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VASA film series ... "In the Land of..."

A VASA film series by documentary based artists' from former Yugoslavia
Curated by Miha Colner

The following video series showcases works of artists and filmmakers from the territory of former Yugoslavia who work in the field of so called “artists' moving image”. The series is conceived as a subjective insight into the production of documentary based films, which for their unconventional character would not be screened in cinemas but rather showcased in a gallery environment. Ten selected artists predominantly focus on social, political and economic issues of the post-socialist states that have undergone immense structural changes in the past two decades, and critically analyze the general or particular situation in their immediate surroundings.

Blue Wall Red Door (2009)
a film by Alban Muja & Yll Citaku

© Alban Muja & Yll Citaku, 2009 Courtesy of the artist
Time: 32:45
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Alban Muja (1980) is a Kosovo based visual artist and filmmaker who graduated from the Faculty of Fine Art in Prishtina. His works cover a wide range of media including video installation, documentary, drawing, painting, photograph and performance, and have been exhibited extensively at local and international exhibitions, festivals and talks. He currently lives and works in Prishtina.

Yll Citaku (1979) is a Kosovo based film director who graduated from the Academy of Arts at the University of Prishtina, Kosovo. His short film Should I Stay or Should I Go (2001) won the prize for best film at DokuFest in Prizren. He directed several films such as Tatita (2005), Move with Me (2007), Blue Wall Red Door (2009), etc. He live and works in Prishtina.

About the curator Miha Colner:

Miha Colner (1978) is an art historian who works in different fields of contemporary art as an independent curator, writer, editor and lecturer. Specialized in photography, video and  other forms of media art he is engaged in number of local and international projects focusing on research, analysis and curatorial presentation of significant currents in recent art making. Since 2006 he has been working as a curator and program coordinator at Photon – Centre for Contemporary Photography (based in Ljubljana and Vienna), a non-profit organization focused on exploring and presenting contemporary photography and artists' moving image.  Since 2005 he has been contributing articles, interviews and essays to number of newspapers, magazines, radio programs, and specialized publications. Currently he is a lecturer of Modern and Contemporary Art (20th and 21st century) at the School of Arts, University of Nova Gorica (Slovenia / Italy). He lives and works in Ljubljana.  


Curatorial Statement:

The documentary Blue Wall Red Door (2009) is a collaborative project of Alban Muja and Yll Citaku that provides an insight into the transitional society of Kosovo, the state that proclaimed and gained independence in 2008, ten years after the last amongst the bloody civil wars in former Yugoslavia. Their main interest is to investigate and showcase a very endemic phenomena of the capital city of Prishtina and its streets that were renamed for several times during the turbulent recent history. The artists explore the ways how its inhabitants navigate through often nameless or unmarked streets. They talk to different people, taxi drivers, postmen, firemen, and accidental passers-by, who reveal their relation with the city; most of them do not know their own home address and therefore they are compelled to find alternative ways when it comes to receiving postal items or calling a taxi. Instead of names of the streets the citizens of Prishtina use commonly known provisional names of important buildings, homes or popular places in order to get orientation.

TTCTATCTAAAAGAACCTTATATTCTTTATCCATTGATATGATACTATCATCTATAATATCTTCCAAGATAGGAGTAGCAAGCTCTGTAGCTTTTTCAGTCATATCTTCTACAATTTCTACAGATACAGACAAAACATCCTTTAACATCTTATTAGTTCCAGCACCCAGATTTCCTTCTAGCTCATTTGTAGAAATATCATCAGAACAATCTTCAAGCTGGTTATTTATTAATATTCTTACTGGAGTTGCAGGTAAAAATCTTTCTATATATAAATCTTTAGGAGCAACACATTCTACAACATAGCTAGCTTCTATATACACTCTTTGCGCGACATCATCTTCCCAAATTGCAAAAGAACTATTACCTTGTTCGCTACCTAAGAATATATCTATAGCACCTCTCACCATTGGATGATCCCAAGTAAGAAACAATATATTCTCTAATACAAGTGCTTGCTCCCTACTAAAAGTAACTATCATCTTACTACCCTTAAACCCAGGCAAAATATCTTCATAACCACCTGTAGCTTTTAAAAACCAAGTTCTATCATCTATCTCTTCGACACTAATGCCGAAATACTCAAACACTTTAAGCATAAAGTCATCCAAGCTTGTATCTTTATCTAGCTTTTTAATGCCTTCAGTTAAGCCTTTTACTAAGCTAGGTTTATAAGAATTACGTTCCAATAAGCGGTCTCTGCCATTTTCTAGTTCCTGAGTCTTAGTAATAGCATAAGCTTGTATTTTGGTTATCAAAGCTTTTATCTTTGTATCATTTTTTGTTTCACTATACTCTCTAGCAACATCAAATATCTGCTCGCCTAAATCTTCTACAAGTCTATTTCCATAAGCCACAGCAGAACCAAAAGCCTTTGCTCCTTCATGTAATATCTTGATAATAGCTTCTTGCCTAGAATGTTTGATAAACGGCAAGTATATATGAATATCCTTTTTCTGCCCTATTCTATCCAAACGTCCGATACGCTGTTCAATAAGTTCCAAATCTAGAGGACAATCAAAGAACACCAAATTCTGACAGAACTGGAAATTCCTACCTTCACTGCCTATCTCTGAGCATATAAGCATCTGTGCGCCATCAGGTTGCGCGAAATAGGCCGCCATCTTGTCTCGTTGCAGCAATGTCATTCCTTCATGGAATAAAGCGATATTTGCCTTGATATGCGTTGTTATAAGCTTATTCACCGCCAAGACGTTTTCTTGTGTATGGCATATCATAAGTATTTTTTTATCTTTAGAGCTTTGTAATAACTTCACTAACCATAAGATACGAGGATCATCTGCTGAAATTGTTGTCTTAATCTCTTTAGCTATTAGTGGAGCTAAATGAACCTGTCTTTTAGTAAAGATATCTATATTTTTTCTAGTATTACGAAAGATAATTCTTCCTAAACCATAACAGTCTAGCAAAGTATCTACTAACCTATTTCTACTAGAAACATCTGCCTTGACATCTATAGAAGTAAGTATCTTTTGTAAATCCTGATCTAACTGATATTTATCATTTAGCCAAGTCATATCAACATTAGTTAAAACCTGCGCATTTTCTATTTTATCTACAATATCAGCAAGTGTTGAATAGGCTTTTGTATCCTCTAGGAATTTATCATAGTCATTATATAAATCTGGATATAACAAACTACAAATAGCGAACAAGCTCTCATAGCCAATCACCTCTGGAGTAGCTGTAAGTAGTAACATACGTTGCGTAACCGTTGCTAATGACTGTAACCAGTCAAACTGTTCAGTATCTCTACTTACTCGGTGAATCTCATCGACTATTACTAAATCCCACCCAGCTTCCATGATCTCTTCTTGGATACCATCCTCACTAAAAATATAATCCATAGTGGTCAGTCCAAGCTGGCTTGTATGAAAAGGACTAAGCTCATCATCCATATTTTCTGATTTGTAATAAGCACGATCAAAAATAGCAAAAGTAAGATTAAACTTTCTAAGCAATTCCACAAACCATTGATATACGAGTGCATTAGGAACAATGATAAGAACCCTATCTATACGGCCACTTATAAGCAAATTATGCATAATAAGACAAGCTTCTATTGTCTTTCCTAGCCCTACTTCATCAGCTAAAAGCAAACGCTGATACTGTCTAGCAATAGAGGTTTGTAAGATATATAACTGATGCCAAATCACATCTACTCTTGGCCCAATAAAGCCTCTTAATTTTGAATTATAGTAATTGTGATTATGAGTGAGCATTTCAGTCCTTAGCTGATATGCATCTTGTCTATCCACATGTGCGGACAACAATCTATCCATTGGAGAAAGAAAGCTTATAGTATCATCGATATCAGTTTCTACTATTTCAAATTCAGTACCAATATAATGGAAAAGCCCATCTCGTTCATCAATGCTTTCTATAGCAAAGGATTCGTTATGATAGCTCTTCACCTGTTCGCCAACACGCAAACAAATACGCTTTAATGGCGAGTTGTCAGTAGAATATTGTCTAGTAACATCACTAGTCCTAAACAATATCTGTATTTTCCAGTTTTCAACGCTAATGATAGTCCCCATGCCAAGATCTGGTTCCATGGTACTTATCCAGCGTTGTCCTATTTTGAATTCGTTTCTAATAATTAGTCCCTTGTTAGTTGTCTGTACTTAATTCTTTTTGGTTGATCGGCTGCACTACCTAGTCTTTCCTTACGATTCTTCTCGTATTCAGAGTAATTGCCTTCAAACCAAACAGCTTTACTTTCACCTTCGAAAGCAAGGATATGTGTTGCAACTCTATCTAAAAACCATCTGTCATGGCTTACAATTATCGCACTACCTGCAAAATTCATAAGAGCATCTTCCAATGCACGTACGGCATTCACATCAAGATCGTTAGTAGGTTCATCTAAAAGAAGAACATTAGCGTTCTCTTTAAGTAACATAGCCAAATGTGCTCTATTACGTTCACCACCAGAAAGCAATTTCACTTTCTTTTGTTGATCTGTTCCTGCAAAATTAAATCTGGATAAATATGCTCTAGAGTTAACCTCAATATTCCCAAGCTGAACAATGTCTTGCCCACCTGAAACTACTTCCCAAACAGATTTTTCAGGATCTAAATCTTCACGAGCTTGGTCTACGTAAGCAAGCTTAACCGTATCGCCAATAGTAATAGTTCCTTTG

So the filmmakers drive around with taxis and accompany post office workers in their struggle to find searched locations across the city. Even though people seem to be slightly cynical about the immense changes in the past decade they do not complain about the fact that very often their streets have no names. There is always a way around and they still find the places where they want to go. However, certain public services such as fire brigade, first aid or post seem to be struggling a lot more. Even the city official who claims that the streets of Prishtina are predominantly named and signposted admits that his home does not have an address because the entire district is under construction. One could see the film as a harsh criticism of the local government but also as the reflection of universal issues of post-socialist societies of the Europe's southeast. Moreover, with a great sense of humour it reveals everyday particularities of Kosovo and its chaotic capital.

© Miha Colner

















About Karen Brett

Brett’s intentions are not to describe or illustrate but to visually question our sense of existence and challenge our perceptions of morality which in turn controls our differing views and perspectives.

Karen received her MA in Photography from the London College of Communications. She is currently a Senior Lecturer in Photography, Institute of Photography at Falmouth University (UK).

Funded by The Arts Council, England.

Film sereis funded by VASA.

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Screening Schedule:

February 2016:
In War and Revolution
Ana Bilankov

March 2016:
Eric's Story
Eurwen & Jim's Story
Lost for Words

April: 2016
Moving On 1
Moving On 2

May 2016:
Horses Warped On An Altering Canvas

June 2016

Spetember 2016